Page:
Eugenia graduated from Minsk State Linguistic University with a degree in Intercultural Communication, Translation/Interpretation (Italian, English). Currently she works as a business analyst, freelance interpreter and tutor. She’s fond of numismatics, photos, good books and sports, adores travelling and cooking.
Bitcoin is only as trustworthy and safe as the software behind it, and nowadays, the Bitcoin community is experiencing various issues related to it.
Update published by Bitcoin.org on July 6th, 2015 at 04:00: “A new fork occurred starting 5 July at 21:30 with three blocks before the valid chain again became the strongest chain. See the recently-added list of forks. Reports that the situation has past are not correct. Please continue to wait 30 more confirmations than you usually would wait before accepting a transaction.”
On Saturday, some problems created by the planned upgrade affected transactions on the Bitcoin network. According to the Bitcoin community website, transactions confirmed after 8 AM UTC were affected due to the generation of invalid blocks, which were generated after the implementation of BIP66 strict DER signatures.
In fact, it depends on the software whether invalid blocks can be detected and rejected or not. If the software can’t cope with it, the confirmations displayed aren’t real.
Let’s consider the list provided by Bitcoin.org:
- Bitcoin Core 0.9.5 and later never had any problems because it could detect which blocks were invalid.
- Bitcoin Core 0.9.4 and earlier will never provide as much security as later versions of Bitcoin Core because it doesn’t know about the additional BIP66 consensus rules.Upgrade is recommended to return to full node security.
- Lightweight (SPV) wallets are not safe for less than 30 confirmations until all the major pools switch to full validation.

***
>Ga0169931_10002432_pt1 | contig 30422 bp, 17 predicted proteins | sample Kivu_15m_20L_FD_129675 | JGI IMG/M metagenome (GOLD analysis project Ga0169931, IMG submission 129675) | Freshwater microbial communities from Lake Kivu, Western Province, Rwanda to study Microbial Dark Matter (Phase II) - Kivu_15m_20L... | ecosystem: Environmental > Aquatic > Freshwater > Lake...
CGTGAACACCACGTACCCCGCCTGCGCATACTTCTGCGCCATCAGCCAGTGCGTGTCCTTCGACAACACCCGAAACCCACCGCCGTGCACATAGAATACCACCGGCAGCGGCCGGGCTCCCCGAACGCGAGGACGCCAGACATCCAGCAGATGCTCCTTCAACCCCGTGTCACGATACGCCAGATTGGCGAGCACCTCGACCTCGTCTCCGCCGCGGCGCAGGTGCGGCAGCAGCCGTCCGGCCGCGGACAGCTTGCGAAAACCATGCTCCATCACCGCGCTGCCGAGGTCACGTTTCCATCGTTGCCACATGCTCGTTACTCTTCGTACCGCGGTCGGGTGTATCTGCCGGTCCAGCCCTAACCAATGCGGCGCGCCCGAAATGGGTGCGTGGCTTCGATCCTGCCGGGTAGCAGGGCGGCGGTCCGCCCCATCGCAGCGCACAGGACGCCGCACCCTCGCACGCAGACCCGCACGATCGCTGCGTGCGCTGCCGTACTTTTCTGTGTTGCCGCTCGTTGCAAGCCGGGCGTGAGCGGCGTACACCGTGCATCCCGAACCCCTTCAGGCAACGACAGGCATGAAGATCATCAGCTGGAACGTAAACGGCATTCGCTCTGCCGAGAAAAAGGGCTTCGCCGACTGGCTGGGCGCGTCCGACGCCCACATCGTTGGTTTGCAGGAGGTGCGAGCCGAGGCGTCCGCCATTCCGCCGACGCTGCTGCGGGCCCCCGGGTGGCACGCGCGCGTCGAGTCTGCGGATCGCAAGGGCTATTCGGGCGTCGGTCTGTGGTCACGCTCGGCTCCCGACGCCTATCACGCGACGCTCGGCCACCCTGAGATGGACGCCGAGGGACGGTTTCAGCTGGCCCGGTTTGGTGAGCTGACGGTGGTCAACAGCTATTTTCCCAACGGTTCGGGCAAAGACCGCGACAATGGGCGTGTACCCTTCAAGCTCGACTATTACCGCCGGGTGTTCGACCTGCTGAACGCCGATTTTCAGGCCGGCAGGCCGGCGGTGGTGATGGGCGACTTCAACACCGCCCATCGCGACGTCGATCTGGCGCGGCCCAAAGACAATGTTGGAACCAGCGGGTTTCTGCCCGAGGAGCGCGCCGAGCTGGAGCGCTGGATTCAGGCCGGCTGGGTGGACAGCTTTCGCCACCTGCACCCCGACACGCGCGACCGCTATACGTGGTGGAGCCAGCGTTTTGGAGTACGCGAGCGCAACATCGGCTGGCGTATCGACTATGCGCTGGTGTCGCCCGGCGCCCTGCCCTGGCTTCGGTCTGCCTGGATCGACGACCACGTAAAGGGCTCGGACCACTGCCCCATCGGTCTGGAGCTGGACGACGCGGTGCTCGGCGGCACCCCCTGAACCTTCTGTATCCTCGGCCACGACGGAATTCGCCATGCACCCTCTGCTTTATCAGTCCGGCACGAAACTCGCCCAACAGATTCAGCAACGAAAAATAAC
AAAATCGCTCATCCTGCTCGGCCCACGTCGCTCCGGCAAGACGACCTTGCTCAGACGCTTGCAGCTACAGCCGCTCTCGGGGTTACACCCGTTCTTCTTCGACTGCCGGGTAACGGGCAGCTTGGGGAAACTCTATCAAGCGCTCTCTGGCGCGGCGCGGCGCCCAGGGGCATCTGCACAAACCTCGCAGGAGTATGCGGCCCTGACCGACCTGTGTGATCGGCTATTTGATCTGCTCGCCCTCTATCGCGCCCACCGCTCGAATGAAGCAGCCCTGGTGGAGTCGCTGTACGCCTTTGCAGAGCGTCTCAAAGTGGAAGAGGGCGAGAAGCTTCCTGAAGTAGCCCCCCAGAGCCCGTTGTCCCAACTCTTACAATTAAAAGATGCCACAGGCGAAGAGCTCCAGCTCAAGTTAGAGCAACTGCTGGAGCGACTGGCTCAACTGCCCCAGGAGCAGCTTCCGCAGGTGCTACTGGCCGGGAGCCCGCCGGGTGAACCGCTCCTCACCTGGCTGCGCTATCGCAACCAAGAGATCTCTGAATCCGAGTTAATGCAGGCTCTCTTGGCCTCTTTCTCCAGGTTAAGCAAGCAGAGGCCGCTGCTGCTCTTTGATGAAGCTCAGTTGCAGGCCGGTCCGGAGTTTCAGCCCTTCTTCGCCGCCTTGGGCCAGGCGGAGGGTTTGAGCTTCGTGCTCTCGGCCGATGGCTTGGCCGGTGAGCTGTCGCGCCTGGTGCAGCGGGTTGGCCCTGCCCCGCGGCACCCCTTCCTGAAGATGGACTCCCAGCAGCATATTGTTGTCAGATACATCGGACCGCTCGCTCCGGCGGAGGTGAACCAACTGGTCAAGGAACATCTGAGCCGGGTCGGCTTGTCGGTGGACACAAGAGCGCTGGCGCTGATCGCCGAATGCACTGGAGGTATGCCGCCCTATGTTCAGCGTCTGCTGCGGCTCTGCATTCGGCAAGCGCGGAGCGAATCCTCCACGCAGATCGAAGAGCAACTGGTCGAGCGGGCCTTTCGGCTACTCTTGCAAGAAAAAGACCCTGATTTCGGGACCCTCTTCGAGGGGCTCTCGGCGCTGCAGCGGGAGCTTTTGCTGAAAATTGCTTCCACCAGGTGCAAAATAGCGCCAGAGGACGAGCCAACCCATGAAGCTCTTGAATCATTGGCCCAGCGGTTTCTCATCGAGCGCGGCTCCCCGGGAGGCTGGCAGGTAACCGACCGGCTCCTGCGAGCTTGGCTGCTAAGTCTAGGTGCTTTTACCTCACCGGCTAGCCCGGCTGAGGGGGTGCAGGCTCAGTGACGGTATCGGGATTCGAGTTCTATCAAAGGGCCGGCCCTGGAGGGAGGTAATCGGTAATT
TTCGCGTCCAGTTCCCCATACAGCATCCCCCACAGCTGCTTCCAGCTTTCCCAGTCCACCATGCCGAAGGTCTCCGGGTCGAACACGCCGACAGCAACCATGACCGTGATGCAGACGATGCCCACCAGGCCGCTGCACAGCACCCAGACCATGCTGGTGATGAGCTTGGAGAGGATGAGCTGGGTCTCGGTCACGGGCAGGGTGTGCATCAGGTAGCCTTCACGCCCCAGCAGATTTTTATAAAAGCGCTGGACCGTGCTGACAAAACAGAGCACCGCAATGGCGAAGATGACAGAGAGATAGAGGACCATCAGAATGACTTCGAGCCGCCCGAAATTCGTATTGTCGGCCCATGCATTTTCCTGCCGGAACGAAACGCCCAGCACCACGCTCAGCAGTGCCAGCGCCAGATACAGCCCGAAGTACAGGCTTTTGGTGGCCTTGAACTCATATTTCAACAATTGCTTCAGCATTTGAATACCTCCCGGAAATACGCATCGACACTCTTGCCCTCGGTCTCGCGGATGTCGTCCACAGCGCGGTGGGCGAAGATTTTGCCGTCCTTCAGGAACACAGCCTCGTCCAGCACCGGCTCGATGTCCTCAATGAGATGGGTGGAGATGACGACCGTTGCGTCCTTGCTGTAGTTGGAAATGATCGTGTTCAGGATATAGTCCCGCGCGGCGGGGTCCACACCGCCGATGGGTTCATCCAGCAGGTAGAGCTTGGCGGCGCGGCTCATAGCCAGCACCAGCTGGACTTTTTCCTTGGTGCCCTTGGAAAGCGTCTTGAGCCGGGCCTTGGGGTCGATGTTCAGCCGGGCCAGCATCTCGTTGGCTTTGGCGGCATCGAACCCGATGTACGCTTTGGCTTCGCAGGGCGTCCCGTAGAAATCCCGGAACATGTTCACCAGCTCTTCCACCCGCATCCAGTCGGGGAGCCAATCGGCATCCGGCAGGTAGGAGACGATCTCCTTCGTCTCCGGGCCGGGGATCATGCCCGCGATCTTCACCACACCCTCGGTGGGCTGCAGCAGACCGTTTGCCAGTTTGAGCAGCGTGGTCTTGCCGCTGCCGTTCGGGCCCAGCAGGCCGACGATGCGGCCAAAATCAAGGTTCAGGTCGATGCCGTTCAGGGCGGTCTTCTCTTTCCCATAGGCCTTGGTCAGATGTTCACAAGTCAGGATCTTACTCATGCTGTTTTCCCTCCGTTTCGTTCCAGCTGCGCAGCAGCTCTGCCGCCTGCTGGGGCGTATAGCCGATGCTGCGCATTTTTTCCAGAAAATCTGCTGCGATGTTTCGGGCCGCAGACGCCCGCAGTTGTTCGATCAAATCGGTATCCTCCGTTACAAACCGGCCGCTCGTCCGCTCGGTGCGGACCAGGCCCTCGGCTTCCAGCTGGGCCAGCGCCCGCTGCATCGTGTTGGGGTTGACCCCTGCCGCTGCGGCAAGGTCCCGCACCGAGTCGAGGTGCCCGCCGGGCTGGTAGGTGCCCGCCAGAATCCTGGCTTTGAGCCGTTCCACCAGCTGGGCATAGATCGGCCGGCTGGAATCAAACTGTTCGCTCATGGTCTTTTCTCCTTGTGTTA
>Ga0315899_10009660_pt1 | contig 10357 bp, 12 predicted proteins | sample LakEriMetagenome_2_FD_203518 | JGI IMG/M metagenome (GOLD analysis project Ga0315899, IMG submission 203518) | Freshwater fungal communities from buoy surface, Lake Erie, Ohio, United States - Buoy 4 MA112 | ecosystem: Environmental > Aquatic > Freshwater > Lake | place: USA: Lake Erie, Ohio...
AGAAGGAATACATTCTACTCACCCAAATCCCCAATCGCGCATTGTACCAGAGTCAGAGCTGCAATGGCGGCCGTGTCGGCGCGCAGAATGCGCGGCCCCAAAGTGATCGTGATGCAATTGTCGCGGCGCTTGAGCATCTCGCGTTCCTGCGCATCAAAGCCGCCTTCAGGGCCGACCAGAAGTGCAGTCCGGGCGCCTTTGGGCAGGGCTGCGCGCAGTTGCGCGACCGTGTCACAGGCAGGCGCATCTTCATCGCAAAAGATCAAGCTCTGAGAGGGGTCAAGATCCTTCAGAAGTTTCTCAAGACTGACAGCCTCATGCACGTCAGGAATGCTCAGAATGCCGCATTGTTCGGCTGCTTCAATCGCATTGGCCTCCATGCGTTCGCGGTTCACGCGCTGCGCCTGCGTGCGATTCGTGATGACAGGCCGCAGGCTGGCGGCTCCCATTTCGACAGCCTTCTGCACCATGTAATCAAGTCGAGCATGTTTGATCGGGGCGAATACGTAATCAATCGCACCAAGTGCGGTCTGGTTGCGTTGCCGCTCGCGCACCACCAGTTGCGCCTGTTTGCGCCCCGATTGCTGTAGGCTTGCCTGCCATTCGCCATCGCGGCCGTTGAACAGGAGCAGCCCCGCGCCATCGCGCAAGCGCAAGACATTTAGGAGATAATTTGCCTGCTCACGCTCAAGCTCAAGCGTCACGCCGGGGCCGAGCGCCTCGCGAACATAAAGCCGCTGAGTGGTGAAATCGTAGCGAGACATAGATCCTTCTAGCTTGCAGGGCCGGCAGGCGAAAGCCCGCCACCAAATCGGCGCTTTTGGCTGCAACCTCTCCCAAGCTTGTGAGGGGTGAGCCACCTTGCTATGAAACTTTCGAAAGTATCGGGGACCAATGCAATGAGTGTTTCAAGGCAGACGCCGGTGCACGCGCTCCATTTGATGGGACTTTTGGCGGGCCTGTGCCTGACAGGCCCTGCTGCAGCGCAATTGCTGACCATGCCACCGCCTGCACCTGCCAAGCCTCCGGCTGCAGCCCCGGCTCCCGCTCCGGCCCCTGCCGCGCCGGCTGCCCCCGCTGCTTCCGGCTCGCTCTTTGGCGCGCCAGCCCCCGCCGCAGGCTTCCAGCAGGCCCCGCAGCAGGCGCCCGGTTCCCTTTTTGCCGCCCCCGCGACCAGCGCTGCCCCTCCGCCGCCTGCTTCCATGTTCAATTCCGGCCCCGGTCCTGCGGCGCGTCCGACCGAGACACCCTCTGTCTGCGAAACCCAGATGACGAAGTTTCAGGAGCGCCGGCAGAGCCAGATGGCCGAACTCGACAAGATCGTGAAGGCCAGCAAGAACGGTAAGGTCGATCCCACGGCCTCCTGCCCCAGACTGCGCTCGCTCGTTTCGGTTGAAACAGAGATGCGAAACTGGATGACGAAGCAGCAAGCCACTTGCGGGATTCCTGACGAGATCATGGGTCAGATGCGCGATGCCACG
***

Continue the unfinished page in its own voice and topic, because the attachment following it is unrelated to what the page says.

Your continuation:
- Web wallets are very diverse in what infrastructure they run and how they handle double spends, so unless you know for sure that they use Bitcoin Core 0.9.5 or later for full validation, you should assume they have the same security as the lightweight wallets described above.
“Early morning on 4 July 2015, the 950/1000 (95%) threshold was reached. Shortly thereafter, a small miner (part of the non-upgraded 5%) mined an invalid block–as was an expected occurrence. Unfortunately, it turned out that roughly half the network hash rate was mining without fully validating blocks (called SPV mining), and built new blocks on top of that invalid block. Note that the roughly 50% of the network that was SPV mining had explicitly indicated that they would enforce the BIP66 rules. By not doing so, several large miners have lost over $50,000 dollars worth of mining income so far,” reads the Bitcoin community website.
Moreover, according to the above mentioned site, software that detects valid blocks can show transactions as confirmed when they really aren’t. Old versions of Bitcoin Core and lightweight (SPV) wallets are particularly affected.
The issue is being fixed making all miners fully validate their coins. If this happens, Bitcoin.org is going to decrease its recent recommendation of waiting 30 extra confirmations to a lower number.